Take a look at the Enterprise policy level shown in Figure 19-1. Unless your network administrator has set policy on your machine, this policy level should be much simpler than the Machine policy level. It consists of a single code group that matches all code and grants full trust.

But hold on a momentif the Enterprise policy is "grant full trust to all code," how does this security system restrict anything whatsoever?

The .NET security system determines the grant set for each policy levelEnterprise, Machine, User, and Applicationand actually grants the permission only if a permission is granted by all four levels.

Setting the Enterprise policy level to "everything gets full trust" cannot possibly weaken the restrictions of the other three groups. If the Machine policy level refuses to grant, say, permission to access the file system, it does not matter what the other three policy levels grantthat permission will not be granted to the assembly.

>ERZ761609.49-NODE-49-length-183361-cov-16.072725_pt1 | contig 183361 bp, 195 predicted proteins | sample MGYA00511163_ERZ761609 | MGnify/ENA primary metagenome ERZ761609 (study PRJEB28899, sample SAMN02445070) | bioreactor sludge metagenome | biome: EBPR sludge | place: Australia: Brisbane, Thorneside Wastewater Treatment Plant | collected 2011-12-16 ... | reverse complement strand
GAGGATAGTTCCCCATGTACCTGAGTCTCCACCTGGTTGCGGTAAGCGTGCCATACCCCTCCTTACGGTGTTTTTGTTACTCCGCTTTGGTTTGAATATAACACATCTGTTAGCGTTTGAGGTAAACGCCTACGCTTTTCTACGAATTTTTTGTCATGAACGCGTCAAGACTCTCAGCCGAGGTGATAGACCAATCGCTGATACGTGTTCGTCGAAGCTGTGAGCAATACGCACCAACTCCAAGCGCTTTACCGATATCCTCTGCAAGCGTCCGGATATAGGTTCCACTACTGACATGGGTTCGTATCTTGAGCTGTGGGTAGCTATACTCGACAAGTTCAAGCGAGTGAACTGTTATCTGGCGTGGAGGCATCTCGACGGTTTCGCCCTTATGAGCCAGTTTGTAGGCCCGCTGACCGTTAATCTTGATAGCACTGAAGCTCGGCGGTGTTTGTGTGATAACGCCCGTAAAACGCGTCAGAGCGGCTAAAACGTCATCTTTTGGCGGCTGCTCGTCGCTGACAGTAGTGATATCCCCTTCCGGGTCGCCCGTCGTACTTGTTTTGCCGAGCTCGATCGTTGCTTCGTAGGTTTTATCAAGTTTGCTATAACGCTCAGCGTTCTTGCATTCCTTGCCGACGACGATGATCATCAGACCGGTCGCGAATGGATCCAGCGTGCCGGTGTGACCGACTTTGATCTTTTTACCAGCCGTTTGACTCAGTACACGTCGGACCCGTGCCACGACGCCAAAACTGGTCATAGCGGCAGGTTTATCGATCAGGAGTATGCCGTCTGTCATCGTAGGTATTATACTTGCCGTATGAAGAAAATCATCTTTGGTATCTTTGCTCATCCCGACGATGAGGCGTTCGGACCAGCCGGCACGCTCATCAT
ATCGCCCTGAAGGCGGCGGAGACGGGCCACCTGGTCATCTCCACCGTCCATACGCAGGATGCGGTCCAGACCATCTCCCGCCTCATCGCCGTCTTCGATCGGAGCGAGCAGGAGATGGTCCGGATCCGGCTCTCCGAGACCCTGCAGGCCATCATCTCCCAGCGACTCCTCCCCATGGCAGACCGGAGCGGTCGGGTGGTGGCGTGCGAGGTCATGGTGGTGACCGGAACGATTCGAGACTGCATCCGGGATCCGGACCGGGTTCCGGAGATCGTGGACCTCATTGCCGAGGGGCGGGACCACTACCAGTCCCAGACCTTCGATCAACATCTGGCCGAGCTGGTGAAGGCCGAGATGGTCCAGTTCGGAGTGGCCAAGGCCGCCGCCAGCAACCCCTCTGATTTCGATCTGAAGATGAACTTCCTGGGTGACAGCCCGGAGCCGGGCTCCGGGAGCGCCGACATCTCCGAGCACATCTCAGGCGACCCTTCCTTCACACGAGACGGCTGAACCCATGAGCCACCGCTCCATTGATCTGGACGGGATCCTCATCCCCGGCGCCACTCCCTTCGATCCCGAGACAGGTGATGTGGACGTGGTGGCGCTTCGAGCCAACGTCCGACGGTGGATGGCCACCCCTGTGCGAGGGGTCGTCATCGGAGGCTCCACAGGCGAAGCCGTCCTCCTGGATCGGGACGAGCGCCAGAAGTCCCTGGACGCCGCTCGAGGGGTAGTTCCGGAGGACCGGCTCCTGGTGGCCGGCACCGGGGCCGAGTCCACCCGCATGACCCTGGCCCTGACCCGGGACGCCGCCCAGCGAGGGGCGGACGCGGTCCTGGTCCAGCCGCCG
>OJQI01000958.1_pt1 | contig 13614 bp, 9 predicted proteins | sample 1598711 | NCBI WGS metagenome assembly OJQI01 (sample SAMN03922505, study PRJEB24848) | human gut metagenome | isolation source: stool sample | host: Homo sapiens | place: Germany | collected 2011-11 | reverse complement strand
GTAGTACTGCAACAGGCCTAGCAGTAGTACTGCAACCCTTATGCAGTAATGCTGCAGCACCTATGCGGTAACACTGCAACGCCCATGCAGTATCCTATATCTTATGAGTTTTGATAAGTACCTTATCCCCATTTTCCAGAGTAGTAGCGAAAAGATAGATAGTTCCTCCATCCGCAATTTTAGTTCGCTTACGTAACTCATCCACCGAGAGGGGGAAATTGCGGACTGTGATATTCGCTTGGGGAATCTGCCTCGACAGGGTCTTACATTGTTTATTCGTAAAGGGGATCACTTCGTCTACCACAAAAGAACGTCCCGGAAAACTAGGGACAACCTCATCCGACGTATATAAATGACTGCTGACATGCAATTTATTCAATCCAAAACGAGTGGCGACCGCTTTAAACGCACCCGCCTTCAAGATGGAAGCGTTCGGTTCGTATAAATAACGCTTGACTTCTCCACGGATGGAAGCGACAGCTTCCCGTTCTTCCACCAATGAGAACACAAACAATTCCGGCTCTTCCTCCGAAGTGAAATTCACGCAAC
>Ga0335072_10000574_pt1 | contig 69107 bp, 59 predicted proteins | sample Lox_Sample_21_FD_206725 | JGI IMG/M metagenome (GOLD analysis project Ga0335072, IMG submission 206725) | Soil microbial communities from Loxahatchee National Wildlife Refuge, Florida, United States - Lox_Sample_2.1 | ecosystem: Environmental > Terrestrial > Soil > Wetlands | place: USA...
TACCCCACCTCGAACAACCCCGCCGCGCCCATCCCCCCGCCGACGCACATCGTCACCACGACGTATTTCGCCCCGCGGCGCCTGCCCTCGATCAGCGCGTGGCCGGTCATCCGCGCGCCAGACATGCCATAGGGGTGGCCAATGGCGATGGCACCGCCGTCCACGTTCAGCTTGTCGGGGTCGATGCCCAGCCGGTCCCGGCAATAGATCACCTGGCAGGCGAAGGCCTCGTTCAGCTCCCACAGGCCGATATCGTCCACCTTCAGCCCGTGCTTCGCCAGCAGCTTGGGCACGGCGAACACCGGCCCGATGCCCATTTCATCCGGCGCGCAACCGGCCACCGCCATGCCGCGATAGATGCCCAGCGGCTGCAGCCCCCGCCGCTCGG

It works the other way, too: Suppose the Enterprise policy level states "grant full trust to all assemblies except for this known-to-be-hostile Trojan horse assembly." If you accidentally install the Trojan horse on your machine, the Machine policy level will grant full trust, but the Machine policy level cannot weaken the Enterprise policy level. Every policy level must agree to grant a permission for it to be granted, so the evil code will not run.

We discuss later in this chapter ways to get around the requirement that a permission must be granted by all four levels.

The User Policy Level